A Tale of Two Screens

screenstage.jpgIt is said that with most projects it always takes longer than you think, is more complicated than you think and will cost more than you think.

Unfortunately I think that is true most of the time.

A few weeks back we made the decision to not do a major stage change, but merely execute a mild tweak of our current setup. The mild tweak part is where it began to get interesting and where we were confused. There was nothing mild about it.

The idea was to leverage large, curved projection screens we had been gifted and add both movement and pop to our stage. Our current setup consisted of mod scenes and one curved screen up and center.  Our production director had spent hours tweaking backgrounds and lyrics to match the curvature, allowing us to project simultaneously.

When the second screen actually was rigged (which took a ton of time) and in place we realized some of the flaws of our plan. The screens were offset so images need to be tweaked to fit correctly. And initially we did not have the look we had assumed so it threw us. We stood in the room looking at it over and over again and running different scenarios and tweaks.  The conversation went everywhere.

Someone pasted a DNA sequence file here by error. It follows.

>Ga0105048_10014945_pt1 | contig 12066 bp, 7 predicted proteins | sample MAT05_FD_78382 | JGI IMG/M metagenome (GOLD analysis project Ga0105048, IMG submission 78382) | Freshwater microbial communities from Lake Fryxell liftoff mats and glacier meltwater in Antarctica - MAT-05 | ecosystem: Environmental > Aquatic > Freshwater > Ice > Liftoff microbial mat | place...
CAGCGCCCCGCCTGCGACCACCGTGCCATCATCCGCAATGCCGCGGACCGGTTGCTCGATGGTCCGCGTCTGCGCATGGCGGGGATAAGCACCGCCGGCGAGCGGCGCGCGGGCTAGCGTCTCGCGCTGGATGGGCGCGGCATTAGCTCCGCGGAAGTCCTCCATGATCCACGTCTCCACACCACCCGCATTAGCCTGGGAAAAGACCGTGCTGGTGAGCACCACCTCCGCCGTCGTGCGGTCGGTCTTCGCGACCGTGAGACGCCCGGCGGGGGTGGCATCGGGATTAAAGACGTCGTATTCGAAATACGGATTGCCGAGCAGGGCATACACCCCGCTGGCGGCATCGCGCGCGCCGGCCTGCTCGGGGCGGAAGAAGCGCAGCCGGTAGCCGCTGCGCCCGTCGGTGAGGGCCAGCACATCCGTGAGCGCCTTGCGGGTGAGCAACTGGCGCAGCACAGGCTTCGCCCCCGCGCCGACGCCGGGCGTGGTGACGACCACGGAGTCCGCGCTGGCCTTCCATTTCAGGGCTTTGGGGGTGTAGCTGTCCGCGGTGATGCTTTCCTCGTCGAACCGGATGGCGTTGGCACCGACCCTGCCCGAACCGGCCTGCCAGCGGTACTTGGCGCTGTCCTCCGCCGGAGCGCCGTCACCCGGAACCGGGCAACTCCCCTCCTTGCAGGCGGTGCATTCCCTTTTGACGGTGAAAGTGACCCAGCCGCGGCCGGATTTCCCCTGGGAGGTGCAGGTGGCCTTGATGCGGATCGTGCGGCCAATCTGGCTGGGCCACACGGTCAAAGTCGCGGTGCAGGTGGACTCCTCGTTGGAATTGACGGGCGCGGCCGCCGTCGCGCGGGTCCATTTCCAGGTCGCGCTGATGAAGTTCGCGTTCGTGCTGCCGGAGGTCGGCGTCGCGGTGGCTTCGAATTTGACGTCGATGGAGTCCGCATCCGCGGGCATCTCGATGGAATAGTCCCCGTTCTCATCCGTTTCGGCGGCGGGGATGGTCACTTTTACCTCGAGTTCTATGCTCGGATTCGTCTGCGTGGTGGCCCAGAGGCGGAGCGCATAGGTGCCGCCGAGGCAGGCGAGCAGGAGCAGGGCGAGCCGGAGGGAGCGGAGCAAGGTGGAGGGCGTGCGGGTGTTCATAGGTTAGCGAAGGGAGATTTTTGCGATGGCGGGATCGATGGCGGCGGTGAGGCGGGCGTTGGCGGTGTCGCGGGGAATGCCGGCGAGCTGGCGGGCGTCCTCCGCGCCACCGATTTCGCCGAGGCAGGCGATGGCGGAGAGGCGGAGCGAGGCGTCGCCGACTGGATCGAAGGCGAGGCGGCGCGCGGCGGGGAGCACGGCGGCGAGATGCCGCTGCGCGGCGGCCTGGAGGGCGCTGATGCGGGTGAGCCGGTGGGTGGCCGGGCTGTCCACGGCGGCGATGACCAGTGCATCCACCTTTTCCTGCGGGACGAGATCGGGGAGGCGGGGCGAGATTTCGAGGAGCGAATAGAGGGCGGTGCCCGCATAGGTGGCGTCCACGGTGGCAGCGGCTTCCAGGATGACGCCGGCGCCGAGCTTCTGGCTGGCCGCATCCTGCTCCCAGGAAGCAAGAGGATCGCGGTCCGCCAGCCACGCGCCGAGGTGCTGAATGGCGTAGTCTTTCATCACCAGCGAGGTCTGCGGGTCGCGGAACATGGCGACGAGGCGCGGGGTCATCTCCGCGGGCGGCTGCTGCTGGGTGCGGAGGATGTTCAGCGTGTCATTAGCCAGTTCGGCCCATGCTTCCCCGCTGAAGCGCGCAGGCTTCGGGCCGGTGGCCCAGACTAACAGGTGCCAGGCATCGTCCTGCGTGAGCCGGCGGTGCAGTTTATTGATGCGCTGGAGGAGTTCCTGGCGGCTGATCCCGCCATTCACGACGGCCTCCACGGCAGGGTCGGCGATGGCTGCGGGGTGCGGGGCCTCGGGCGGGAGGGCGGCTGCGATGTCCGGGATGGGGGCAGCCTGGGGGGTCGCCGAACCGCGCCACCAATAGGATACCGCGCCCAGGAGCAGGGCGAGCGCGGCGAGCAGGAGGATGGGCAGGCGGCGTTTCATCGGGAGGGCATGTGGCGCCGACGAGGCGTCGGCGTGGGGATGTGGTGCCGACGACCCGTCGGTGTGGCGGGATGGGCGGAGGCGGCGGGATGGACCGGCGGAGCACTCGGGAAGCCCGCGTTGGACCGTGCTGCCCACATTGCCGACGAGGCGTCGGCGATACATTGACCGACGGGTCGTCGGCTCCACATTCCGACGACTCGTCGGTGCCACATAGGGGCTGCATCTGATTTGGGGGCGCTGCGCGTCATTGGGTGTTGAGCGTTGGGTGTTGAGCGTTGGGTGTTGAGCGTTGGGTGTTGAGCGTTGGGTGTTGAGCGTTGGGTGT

Finally…after a long frustrating journey, we realized something. It was exactly what we had expected. Though it looked slightly different, the effect was still the same. It tucked behind and moved down to stage level as we need it. That was what we were going for. The screens lining up was never the complete objective. Discussion over.






  • Everything takes LONGER than you think.
  • Nothing works EXACTLY as you think.
  • Sometimes there needs to be time for you TO think.
  • Eventually you might have to stop listening to what OTHERS think.

And then…it comes together.

We were really happy in the end with the final product. It created a dual radius screen effect with the rear screen being able (through motors) to tuck behind the front screen. This enabled us to bring the screen in to the floor as we desired for certain creative moments and for our teaching time. Our video switcher was then able to project on both screens simultaneously when both were “in”.  The tuck effect worked well.

There is something about the ability to move pieces around and change the look of the screen even during a worship experience that is appealing and catches peoples attention. We would encourage you to look for small ways in which you can shift items around on your stage or make small tweaks that create movement.


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